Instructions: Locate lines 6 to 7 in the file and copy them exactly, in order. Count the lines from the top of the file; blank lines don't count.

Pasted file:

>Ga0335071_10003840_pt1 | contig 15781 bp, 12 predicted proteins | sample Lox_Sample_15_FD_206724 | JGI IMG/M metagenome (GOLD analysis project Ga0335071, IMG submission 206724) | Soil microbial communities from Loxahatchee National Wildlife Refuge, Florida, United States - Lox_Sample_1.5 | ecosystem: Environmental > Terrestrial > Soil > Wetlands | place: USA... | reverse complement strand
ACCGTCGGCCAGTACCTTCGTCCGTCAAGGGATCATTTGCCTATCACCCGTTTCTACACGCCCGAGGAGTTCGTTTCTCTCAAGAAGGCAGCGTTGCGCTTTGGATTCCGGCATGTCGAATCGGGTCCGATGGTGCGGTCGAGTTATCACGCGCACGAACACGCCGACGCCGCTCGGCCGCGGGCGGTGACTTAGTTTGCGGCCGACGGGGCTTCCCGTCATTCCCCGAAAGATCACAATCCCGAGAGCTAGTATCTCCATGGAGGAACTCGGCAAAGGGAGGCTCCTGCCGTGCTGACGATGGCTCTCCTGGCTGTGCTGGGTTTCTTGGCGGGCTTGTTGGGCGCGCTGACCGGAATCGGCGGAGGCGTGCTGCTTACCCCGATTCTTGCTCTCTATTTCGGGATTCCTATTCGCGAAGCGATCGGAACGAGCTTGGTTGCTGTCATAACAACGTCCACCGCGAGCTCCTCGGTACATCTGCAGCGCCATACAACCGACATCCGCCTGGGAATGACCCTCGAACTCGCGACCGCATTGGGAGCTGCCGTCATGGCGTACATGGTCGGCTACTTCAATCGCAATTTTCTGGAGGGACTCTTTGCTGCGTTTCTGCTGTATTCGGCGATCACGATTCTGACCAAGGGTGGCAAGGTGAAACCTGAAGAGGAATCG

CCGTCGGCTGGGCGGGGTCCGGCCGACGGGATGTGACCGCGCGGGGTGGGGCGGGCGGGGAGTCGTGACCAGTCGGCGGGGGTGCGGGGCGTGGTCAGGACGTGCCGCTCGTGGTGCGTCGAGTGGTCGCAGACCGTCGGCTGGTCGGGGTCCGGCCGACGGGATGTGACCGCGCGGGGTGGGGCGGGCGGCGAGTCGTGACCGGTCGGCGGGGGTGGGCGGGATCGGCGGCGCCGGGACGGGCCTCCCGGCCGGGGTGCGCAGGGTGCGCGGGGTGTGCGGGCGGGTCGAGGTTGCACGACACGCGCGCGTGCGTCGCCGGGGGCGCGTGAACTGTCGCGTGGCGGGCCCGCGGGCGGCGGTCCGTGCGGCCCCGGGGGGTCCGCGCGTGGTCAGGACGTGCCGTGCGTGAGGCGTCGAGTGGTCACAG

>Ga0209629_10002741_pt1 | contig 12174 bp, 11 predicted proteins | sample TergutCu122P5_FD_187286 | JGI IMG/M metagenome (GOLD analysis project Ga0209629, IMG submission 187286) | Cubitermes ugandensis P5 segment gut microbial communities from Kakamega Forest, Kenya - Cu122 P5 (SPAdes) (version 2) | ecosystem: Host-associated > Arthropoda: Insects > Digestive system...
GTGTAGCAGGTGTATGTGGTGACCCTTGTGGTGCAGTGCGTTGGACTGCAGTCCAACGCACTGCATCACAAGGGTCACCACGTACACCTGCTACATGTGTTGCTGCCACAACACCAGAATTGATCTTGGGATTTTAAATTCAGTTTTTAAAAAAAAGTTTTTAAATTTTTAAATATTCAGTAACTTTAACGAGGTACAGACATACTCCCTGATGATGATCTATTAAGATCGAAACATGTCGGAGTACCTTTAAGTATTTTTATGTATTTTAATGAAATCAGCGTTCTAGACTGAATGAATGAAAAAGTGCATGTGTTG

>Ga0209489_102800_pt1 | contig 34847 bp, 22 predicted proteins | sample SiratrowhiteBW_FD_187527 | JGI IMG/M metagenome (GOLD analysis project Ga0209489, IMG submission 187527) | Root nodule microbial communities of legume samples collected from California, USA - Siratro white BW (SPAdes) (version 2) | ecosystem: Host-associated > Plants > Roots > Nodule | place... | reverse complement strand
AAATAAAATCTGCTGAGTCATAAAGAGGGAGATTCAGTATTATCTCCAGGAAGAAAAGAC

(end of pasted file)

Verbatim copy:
>Ga0209489_102800_pt1 | contig 34847 bp, 22 predicted proteins | sample SiratrowhiteBW_FD_187527 | JGI IMG/M metagenome (GOLD analysis project Ga0209489, IMG submission 187527) | Root nodule microbial communities of legume samples collected from California, USA - Siratro white BW (SPAdes) (version 2) | ecosystem: Host-associated > Plants > Roots > Nodule | place... | reverse complement strand
AAATAAAATCTGCTGAGTCATAAAGAGGGAGATTCAGTATTATCTCCAGGAAGAAAAGAC